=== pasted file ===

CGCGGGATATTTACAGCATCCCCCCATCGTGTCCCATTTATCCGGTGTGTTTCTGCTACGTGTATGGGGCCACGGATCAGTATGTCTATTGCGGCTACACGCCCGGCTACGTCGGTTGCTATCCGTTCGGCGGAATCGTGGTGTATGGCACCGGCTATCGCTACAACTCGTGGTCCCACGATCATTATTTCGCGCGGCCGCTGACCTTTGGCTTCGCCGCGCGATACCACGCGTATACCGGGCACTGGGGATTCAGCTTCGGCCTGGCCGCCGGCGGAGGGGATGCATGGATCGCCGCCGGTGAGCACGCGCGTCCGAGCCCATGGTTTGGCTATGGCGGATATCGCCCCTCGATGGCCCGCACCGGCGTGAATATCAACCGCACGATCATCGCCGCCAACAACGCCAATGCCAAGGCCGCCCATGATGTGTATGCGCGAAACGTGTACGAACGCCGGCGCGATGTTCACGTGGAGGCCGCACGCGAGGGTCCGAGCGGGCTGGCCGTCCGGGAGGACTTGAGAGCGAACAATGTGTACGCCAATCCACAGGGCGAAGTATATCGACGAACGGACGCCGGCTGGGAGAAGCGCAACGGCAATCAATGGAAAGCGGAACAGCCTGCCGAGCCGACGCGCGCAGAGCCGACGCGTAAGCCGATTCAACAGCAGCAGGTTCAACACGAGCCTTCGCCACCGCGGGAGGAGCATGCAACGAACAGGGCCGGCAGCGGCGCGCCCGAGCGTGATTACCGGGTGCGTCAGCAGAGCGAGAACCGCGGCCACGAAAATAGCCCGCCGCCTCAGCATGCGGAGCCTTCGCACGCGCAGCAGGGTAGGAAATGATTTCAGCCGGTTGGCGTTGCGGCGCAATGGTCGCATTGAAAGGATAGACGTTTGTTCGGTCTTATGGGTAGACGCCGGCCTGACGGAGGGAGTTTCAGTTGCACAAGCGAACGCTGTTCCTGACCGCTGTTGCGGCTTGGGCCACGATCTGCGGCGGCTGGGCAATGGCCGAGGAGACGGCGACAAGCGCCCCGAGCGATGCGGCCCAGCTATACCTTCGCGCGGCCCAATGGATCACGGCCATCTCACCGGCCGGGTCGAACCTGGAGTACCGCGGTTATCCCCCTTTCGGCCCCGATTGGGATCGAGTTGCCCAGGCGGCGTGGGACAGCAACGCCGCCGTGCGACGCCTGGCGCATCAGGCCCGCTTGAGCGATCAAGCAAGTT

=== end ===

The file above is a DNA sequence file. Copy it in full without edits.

CGCGGGATATTTACAGCATCCCCCCATCGTGTCCCATTTATCCGGTGTGTTTCTGCTACGTGTATGGGGCCACGGATCAGTATGTCTATTGCGGCTACACGCCCGGCTACGTCGGTTGCTATCCGTTCGGCGGAATCGTGGTGTATGGCACCGGCTATCGCTACAACTCGTGGTCCCACGATCATTATTTCGCGCGGCCGCTGACCTTTGGCTTCGCCGCGCGATACCACGCGTATACCGGGCACTGGGGATTCAGCTTCGGCCTGGCCGCCGGCGGAGGGGATGCATGGATCGCCGCCGGTGAGCACGCGCGTCCGAGCCCATGGTTTGGCTATGGCGGATATCGCCCCTCGATGGCCCGCACCGGCGTGAATATCAACCGCACGATCATCGCCGCCAACAACGCCAATGCCAAGGCCGCCCATGATGTGTATGCGCGAAACGTGTACGAACGCCGGCGCGATGTTCACGTGGAGGCCGCACGCGAGGGTCCGAGCGGGCTGGCCGTCCGGGAGGACTTGAGAGCGAACAATGTGTACGCCAATCCACAGGGCGAAGTATATCGACGAACGGACGCCGGCTGGGAGAAGCGCAACGGCAATCAATGGAAAGCGGAACAGCCTGCCGAGCCGACGCGCGCAGAGCCGACGCGTAAGCCGATTCAACAGCAGCAGGTTCAACACGAGCCTTCGCCACCGCGGGAGGAGCATGCAACGAACAGGGCCGGCAGCGGCGCGCCCGAGCGTGATTACCGGGTGCGTCAGCAGAGCGAGAACCGCGGCCACGAAAATAGCCCGCCGCCTCAGCATGCGGAGCCTTCGCACGCGCAGCAGGGTAGGAAATGATTTCAGCCGGTTGGCGTTGCGGCGCAATGGTCGCATTGAAAGGATAGACGTTTGTTCGGTCTTATGGGTAGACGCCGGCCTGACGGAGGGAGTTTCAGTTGCACAAGCGAACGCTGTTCCTGACCGCTGTTGCGGCTTGGGCCACGATCTGCGGCGGCTGGGCAATGGCCGAGGAGACGGCGACAAGCGCCCCGAGCGATGCGGCCCAGCTATACCTTCGCGCGGCCCAATGGATCACGGCCATCTCACCGGCCGGGTCGAACCTGGAGTACCGCGGTTATCCCCCTTTCGGCCCCGATTGGGATCGAGTTGCCCAGGCGGCGTGGGACAGCAACGCCGCCGTGCGACGCCTGGCGCATCAGGCCCGCTTGAGCGATCAAGCAAGTT